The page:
Auction values ​​#SpeedyTuesday and Rising reflect growing interest in Vintage Omega Speedmasters

Speedmaster CK2915-1 with kind permission of Phillips

In recent years, the values ​​of Omega Speedmaster chronograph dealers have increased. End of 2017, rare, first generation early ref. CK 2915-1 Speedmaster from 1958 was discovered in the attic of the family home by the owner’s son, which was auctioned at Bukowskis Auction House in Stockholm for $ 275,508, marking a new world record for the Omega Speedmasters.

The first generation of 1958 Speedmaster stainless steel ref. The CK 2915-1 is characterized by its famous design, including a black dial with Broad Arrow hands, a tachometric scale on the bezel and a caliber 321. Still rarer was the unpolished case and the original dial, making it one of the rarest The 2915-1 models seen at auction, and certainly one of the most sought after and the little over a quarter of a million dollars reflected the increasing resale values ​​of chronographs Omega Speedmaster vintage.

Omega Speedmaster CK2915-1 and caliber 321

Auction Values ​​#SpeedyTuesday and Rising Reflect Increasing Interest in Vintage Omega Speedmaster Chronographs

In mid-2018, another Omega Speedmaster ref. Cs 2915-1 “Broad Arrow” in better condition was auctioned by Philipps, breaking the previous Bukowskis estimate and record with nearly half a million dollars – $ 408,500, this was not a surprise, but it was dramatic. These dubbed securities were generally reserved for competing brands, but recently, watch connoisseurs seeking “blue oceans” (professional nomenclature referring to a new uncontested market that often creates a new value for the consumer while reducing costs), Omega seems to be where collectors, watch investors and speculators seem to be turning around. In fact, the CK 2915 refers to 1, 2 and 3, all resale values ​​of orders almost doubled.

2018 coming to an end, the resounding success of #SpeedyTuesday has ended with the crazy success of the Omega “Ultraman” Speedmaster Edition, which has run out a few minutes after the launch. opening the web record, while enraged fans inevitably clicked on discounting while waiting. the page to load and accept their details. However, I reserve my thanks for the Speedmaster “Alaska III”, an update from 1968, 10 years after the launch of the original Omega Chronograph.

“The overhaul of the chronograph sub-counters and the modification of their marking in a radial arrangement made it easier and more accurate to read the elapsed timing results.” – Petros Protopapas, Director of the Omega Museum

Omega began working on the “Alaska III” project in an effort to enhance the classic Moonwatch that we all know and love to include anti-reflective surfaces and an easy-to-read dial. The result was similar, made in America (a bit more, in a case) in brushed stainless steel with large radial numbers on the dials specifically requested by NASA’s engineer, Jim Ragan (recently seen on the #SpeedyTuesday 2017 model), making it one of the most distinct models from an aesthetic point of view, with the exception of specially designed “Snoopy” or “Apollo” dials in limited edition.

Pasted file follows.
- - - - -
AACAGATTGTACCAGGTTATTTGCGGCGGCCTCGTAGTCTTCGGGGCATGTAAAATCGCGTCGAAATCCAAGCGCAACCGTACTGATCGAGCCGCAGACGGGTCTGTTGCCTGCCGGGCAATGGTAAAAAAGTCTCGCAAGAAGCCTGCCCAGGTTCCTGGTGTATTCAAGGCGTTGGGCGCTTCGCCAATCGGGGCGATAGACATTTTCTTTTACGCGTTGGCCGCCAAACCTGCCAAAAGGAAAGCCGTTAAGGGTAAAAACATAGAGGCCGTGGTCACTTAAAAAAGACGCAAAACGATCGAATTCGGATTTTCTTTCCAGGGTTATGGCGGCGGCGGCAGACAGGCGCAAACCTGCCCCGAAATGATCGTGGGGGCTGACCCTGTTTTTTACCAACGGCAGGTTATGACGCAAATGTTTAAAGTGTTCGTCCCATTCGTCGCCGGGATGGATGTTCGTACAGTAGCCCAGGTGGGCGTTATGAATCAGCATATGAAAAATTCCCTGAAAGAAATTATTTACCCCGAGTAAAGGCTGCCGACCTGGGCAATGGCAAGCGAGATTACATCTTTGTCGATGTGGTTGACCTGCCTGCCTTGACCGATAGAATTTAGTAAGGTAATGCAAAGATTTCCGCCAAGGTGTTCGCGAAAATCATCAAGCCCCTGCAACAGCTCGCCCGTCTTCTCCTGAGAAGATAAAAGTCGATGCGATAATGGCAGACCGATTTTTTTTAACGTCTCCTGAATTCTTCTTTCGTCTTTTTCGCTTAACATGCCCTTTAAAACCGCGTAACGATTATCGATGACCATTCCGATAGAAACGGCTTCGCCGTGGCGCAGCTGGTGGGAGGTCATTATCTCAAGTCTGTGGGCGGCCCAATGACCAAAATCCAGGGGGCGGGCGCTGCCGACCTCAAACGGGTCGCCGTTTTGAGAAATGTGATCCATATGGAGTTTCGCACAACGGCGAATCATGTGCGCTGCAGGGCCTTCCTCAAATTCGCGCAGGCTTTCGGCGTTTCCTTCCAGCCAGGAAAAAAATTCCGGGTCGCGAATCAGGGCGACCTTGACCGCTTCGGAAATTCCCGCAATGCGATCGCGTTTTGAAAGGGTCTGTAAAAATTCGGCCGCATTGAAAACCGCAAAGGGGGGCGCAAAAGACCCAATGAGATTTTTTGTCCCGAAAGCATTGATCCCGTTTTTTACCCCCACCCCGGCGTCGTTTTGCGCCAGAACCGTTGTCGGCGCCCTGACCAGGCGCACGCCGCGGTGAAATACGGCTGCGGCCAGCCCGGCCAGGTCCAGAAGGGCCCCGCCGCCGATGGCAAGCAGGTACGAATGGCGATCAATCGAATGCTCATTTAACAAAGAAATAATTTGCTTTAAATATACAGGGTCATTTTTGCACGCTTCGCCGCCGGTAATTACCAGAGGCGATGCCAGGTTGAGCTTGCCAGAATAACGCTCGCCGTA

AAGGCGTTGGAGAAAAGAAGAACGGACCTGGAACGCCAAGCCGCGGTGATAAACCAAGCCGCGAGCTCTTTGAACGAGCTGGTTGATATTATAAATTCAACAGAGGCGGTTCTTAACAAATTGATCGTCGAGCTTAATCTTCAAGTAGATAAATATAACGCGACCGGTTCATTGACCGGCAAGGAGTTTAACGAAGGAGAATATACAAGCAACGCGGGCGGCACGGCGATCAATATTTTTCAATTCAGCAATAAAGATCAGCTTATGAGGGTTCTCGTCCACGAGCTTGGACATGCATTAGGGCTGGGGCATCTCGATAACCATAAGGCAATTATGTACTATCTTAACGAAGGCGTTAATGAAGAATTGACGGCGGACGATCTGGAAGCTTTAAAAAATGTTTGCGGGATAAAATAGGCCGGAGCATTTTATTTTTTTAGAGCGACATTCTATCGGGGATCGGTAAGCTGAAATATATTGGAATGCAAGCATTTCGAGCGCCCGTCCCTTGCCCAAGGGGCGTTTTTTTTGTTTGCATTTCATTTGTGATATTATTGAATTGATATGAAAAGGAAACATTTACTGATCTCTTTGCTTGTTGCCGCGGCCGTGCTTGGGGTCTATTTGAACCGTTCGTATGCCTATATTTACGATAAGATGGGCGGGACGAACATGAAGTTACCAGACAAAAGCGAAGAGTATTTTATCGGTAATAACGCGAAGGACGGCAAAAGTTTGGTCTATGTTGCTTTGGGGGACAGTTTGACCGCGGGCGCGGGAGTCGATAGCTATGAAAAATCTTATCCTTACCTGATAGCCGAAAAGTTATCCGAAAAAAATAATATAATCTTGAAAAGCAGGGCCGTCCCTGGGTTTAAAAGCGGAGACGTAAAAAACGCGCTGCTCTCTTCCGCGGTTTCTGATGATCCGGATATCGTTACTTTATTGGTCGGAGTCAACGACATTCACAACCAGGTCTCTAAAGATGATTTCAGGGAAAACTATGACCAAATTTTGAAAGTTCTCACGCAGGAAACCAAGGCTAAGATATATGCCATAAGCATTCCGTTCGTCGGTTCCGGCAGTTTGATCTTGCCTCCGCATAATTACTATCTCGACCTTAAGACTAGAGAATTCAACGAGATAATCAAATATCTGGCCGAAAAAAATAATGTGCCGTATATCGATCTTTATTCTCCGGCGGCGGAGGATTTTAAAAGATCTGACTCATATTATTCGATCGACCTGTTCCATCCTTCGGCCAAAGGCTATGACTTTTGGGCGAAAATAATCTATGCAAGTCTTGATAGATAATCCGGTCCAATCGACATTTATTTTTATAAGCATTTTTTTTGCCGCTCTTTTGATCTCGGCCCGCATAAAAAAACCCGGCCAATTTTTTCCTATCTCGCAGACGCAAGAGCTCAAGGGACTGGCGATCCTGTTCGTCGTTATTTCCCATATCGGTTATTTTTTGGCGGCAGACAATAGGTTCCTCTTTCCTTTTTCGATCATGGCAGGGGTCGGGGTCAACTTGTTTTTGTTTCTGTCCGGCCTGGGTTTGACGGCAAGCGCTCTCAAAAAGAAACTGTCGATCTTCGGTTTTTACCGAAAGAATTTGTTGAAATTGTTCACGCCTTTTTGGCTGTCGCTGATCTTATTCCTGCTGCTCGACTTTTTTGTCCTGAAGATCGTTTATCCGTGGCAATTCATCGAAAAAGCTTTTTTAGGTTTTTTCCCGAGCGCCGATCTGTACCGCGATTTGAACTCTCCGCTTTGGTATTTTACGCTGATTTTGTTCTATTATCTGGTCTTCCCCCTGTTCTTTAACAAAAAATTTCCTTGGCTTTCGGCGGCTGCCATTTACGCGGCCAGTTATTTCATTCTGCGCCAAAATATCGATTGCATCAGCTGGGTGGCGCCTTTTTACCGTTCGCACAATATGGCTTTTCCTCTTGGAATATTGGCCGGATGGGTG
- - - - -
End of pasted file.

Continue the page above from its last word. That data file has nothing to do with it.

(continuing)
The first batch of the Omega Speedmaster Alaska III was composed of 56 pieces and NASA used them aboard the space shuttle missions in the 1980s. In addition to the evolution of the dial, the 1968 Speedmaster chronograph also presents the caliber 861, the second movement introduced in the iconic Omega chronograph.

Compared to the previous caliber 321, the Alaska III chronograph caliber had a simplified but no less efficient architecture (NASA certified). Several updates have been made through modifications, including a flat hairspring and a shuttle cam instead of a column wheel, which offers greater uniformity and lower production cost. The balancing frequency was increased to 21,600 vph to improve accuracy and, from the early 1970s, the steel chronograph brake was replaced by a Delrin brake, a low-friction polymer that improved the longevity of the movement.

The improved caliber 861 from which the modern incarnation Cal. 1861 is a direct descendant.

The cases of the Omega Speedmaster “Alaska III” were also manufactured in the United States because of the “Buy American Act” which made this chronograph version of the Biel Manufacture, the first not to to include the traditional “Swiss Made” marks on the dial as a federal regulation required that a certain percentage of value be manufactured in America. Forced to comply, Omega worked with an American case maker and chose Michigan’s ‘Star Watch Case Company’ for these Alaska III models. Another important distinction was the treatment of the case. They were sandblasted with microbeads to reduce reflections, as the light could reflect the metal casing to annoy the astronauts during operations.

According to Phillips, Alaska III was finally sent as one of three candidates when NASA launched a new solicitation in 1978 for the space shuttle program. After a series of environmental tests between Bulova and Omega – again – NASA has found the top Speedmaster – again. The “radial dial” Moonwatch has become the first of many projects in Alaska to become officially qualified in flight. It remained so until the Speedmaster X-33 models were generalized in the late 1990s, but the “radial dial” remained active. inventory for many years.

Just arrived on the auction market, it was impressive to note that the Omega Speedmaster Alaska III had increased the auction resale values ​​of $ 187,500 without any prior reference to the price value. It seems that #SpeedyTuesday and rising auction values ​​will continue to be an unfavorable factor for Omega Speedmaster auction values ​​for years to come.

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